• Loren Javier

Marvel Turns 80



Today, Marvel turned 80.


Yes, folks who only know Marvel through the movies, Marvel is less that 20 years younger than the Walt Disney Company itself.


I have been reading Marvel comics since before I could read. I remember curling up to some old issues of the Fantastic Four expertly drawn by Jack "The King" Kirby. I grew up with characters like Luke Cage, Shang-Chi, Iron Fist and more. I loved every moment I spent with these characters.


So, on this 80th birthday, I wanted to take a look back on the company's history, especially for those of you who are relatively new to Marvel.



Back in 1939, Marvel was known as Timely comics which launched with Marvel Comics #1 featuring the android Human Torch and the Atlantean anti-hero Namor, both of whom still exist today.

During that time, Captain America, created by Joe Simon and Jack Kirby, became Marvel's biggest hero as he fought Nazis throughout World War II. But, after the war, the American public turned it's back on superheroes and Marvel started producing more western and teen romance comics throughout the 1950s.


Then, in the 1960s, frustrated writer Stan Lee, who changed his name from Stanley Lieber to avoid the shame of writing for comics, was about to quit. But his wife Joan convinced him to write one last thing that he would be proud of writing. That thing would be the Fantastic Four which sparked a renaissance for Marvel and the superhero genre.



In 1961, Fantastic Four #1 was released under the new banner Marvel in honor of the first comic the company published. The company would then forever be known as Marvel. It was during the 1960s that Marvel would create some of its most enduring characters, including Spider-Man, Iron Man, Thor, the X-Men, Doctor Strange, Black Widow,and Hulk.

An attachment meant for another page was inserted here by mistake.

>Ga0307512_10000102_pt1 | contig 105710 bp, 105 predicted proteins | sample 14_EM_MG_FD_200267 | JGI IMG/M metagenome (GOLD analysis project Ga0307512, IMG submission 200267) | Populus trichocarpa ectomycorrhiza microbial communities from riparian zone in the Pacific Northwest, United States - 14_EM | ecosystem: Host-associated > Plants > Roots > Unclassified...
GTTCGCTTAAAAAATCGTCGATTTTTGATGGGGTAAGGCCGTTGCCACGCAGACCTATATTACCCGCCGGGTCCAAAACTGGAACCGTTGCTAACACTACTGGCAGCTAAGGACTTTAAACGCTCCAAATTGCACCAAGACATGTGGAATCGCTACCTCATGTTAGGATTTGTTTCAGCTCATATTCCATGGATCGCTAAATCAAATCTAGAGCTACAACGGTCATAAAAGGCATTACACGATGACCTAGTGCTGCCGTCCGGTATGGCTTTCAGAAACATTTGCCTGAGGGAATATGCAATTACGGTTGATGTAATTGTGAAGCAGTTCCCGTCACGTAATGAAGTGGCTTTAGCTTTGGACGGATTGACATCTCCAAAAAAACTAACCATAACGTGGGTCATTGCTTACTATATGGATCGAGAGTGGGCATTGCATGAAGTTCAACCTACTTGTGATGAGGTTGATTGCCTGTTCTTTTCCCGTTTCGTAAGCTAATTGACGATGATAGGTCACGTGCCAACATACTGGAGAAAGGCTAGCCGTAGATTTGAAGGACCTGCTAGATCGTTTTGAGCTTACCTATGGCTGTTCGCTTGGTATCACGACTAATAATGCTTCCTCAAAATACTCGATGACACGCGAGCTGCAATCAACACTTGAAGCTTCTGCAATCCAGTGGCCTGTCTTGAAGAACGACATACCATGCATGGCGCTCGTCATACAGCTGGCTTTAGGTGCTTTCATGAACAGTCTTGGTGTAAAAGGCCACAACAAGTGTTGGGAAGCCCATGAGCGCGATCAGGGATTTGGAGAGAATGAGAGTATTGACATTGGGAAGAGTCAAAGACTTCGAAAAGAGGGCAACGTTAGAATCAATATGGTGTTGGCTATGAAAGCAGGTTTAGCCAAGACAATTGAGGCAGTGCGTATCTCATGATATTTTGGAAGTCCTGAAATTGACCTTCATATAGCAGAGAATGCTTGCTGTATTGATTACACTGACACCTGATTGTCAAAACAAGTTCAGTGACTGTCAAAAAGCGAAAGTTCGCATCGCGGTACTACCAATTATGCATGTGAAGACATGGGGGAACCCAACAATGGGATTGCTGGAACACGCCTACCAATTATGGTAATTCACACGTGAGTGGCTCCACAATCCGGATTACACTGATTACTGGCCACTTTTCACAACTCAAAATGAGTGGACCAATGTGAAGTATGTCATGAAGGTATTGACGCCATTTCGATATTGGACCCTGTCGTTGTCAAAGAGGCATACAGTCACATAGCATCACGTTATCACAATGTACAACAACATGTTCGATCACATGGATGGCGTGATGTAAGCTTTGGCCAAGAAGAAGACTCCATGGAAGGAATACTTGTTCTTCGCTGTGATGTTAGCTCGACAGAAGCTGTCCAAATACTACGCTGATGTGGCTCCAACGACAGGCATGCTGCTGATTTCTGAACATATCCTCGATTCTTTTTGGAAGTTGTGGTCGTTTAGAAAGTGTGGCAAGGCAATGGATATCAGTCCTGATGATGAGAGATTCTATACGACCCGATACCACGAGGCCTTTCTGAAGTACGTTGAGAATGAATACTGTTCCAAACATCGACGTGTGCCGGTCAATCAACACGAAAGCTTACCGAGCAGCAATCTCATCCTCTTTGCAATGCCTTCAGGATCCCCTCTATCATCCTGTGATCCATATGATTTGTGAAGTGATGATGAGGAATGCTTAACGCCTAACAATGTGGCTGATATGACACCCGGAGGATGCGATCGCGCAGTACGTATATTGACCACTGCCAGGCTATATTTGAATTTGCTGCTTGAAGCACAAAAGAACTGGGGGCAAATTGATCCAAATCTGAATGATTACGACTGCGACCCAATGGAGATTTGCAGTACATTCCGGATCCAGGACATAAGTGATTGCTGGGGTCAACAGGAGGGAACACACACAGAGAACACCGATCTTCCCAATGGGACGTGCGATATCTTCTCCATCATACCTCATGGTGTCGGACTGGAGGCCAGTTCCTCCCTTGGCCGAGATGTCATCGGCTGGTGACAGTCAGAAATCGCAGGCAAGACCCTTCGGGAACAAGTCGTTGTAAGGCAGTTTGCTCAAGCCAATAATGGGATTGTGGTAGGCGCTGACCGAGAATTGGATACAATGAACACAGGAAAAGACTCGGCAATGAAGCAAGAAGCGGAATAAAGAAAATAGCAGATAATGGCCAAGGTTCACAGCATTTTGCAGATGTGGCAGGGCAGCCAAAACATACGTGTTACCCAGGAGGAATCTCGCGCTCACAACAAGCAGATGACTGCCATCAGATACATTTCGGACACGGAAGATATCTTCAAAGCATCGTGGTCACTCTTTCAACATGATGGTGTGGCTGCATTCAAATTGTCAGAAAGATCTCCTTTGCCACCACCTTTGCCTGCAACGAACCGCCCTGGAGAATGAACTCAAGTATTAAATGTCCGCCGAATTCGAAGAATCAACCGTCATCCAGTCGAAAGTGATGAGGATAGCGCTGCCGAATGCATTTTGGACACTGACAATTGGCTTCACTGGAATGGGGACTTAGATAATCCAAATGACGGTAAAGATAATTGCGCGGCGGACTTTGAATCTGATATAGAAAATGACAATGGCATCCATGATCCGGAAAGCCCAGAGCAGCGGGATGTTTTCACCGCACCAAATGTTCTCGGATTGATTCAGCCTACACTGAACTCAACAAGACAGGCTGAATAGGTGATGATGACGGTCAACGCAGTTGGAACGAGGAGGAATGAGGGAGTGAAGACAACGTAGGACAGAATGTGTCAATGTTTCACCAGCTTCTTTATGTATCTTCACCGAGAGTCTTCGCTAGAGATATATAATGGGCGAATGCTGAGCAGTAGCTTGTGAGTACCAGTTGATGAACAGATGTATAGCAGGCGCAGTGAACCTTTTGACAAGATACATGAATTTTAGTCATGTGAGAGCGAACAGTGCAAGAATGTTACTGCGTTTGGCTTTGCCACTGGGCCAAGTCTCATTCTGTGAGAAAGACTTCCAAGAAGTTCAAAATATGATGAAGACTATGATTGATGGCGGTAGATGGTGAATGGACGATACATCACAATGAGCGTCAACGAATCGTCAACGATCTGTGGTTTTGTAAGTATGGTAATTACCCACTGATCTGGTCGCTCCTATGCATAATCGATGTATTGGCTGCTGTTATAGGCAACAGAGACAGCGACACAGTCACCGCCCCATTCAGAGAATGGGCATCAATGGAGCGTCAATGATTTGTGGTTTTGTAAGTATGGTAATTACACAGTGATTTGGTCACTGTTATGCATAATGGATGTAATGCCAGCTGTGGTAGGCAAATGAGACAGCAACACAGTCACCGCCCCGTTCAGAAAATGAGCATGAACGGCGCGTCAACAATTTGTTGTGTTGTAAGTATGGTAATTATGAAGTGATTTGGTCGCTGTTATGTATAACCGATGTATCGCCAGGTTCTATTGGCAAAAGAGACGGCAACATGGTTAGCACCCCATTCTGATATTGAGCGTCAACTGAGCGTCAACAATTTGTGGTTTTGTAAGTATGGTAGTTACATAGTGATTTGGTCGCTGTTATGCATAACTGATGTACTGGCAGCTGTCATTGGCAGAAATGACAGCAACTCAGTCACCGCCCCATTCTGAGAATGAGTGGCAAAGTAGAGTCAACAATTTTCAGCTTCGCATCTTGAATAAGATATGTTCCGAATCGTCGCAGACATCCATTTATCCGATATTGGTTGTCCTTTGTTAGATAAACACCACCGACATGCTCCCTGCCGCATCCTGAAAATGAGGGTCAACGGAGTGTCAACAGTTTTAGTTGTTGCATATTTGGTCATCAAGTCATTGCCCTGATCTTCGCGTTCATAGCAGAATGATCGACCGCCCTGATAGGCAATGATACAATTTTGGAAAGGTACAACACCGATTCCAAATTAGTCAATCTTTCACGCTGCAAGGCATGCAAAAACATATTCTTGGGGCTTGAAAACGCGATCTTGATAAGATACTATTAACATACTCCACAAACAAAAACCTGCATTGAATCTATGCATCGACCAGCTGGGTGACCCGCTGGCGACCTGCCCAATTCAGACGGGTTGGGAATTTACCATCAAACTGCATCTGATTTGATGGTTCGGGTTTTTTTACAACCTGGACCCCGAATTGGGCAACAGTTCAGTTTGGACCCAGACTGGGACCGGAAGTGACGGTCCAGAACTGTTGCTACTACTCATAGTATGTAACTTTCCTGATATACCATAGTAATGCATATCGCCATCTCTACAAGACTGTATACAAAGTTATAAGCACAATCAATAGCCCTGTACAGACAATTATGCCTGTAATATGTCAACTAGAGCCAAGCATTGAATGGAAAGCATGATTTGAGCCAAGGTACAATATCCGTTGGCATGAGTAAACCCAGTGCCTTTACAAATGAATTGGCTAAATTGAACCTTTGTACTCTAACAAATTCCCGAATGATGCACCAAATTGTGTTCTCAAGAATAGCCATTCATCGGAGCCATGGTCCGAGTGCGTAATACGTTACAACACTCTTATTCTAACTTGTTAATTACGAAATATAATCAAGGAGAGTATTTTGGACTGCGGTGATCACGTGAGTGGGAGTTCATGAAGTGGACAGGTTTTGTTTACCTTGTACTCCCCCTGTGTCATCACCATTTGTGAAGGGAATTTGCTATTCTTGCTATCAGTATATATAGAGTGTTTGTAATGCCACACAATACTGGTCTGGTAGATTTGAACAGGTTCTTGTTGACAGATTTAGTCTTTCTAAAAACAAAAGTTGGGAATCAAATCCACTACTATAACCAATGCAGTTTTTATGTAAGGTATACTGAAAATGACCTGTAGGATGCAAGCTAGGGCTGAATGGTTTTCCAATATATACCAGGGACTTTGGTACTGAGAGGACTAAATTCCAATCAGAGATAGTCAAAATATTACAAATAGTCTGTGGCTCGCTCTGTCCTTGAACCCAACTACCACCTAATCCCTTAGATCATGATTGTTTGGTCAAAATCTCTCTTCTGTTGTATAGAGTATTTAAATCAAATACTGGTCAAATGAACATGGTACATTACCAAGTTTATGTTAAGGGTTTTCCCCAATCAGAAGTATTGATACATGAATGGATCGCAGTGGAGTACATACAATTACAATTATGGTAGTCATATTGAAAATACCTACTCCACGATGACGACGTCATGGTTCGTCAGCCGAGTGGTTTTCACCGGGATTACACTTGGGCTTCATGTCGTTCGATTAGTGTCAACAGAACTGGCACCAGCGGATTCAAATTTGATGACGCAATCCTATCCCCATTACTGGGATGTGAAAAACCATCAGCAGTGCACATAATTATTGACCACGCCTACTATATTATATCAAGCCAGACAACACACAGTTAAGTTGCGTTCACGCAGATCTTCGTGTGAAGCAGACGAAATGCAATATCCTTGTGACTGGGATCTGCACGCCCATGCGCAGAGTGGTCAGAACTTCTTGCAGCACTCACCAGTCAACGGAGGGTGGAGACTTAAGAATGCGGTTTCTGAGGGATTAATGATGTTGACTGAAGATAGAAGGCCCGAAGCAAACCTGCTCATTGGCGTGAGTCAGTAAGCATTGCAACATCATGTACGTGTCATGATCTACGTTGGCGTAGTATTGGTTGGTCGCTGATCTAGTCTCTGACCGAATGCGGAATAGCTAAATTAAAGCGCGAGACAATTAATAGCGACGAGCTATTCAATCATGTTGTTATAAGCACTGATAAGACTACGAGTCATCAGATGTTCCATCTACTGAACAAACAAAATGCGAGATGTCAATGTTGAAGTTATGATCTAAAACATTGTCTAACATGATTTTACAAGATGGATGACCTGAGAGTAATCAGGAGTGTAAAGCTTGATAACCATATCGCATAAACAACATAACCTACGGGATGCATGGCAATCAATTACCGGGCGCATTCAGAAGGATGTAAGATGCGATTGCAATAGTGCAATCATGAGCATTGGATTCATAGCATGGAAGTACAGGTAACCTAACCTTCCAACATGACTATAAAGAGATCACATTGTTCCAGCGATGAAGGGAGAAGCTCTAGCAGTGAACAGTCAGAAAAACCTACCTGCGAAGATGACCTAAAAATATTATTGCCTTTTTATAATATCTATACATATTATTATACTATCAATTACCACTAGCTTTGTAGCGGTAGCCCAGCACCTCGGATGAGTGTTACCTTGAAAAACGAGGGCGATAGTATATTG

Unlike other comics, Marvel's heroes were flawed. They were humble humans with super powers. And whether it be Peter Parker trying to deal with being a teenager and a superhero or the discrimination of mutants by the general public, people saw something special in these characters.



Starting in the late 1960s, Marvel tried to expand beyond producing comic books. Starting in 1967, Marvel had a successful animated series in Spider-Man which had one of the best theme songs in television history. In 1977, Marvel had its first hit live action series in The Incredible Hulk. Despite this and the popularity of its characters, Marvel just could never get its heroes off the ground in terms of live action movies and television.


Still, Marvel had success in television animated series with Spider-Man and his Amazing Friends, X-Men and Fantastic Four.


In the 1990s, Marvel hit hard times after the speculator market busted the comics industry. Marvel was going bankrupt and sold itself to toy company Toy Biz to form Marvel Entertainment. And, to keep the company afloat, it started selling the film rights to the studios. Fantastic Four and the X-Men went to 20th Century Fox, Spider-Man went to Sony and the Hulk and Namor went to Universal.


In the early 2000s, Marvel movies started seeing success in Blade, X-Men and Spider-Man. Marvel heroes were finally being seen on the big screen. But, it was bittersweet as the film right were owned by other studios.



In the late 2000s, Marvel decided to strike out on its own, launching Marvel Studios. The thought was to create different superhero movies that would be connected so the heroes could come together once in awhile. And, so, in 2008, Iron Man graced the screens and would soon change the course of history at Marvel. From there came The Incredible Hulk, Thor, and Captain America: The First Avenger. In 2012, these heroes eventually came together along with Black Widow and Hawkeye to form Marvel's Avengers.


The experiment proved to be a success with Marvel Studios becoming a powerhouse in the movie industry. It eventually bore movies for lesser known heroes such as the Guardians of the Galaxy, Ant-Man and the Wasp and Doctor Strange as well embracing diversity with Black Panther and Captain Marvel. Eleven years later, Marvel produced the culmination of what would be known as the Infinity Saga in Avengers: Endgame. This movie has gone on to the highest grossing film of all time, beating long time champ Avatar.


Marvel has a lot to be proud of through the company's lifeblood in its comics, the movies, video games, books and toys. Happy 80th anniversary, Marvel.

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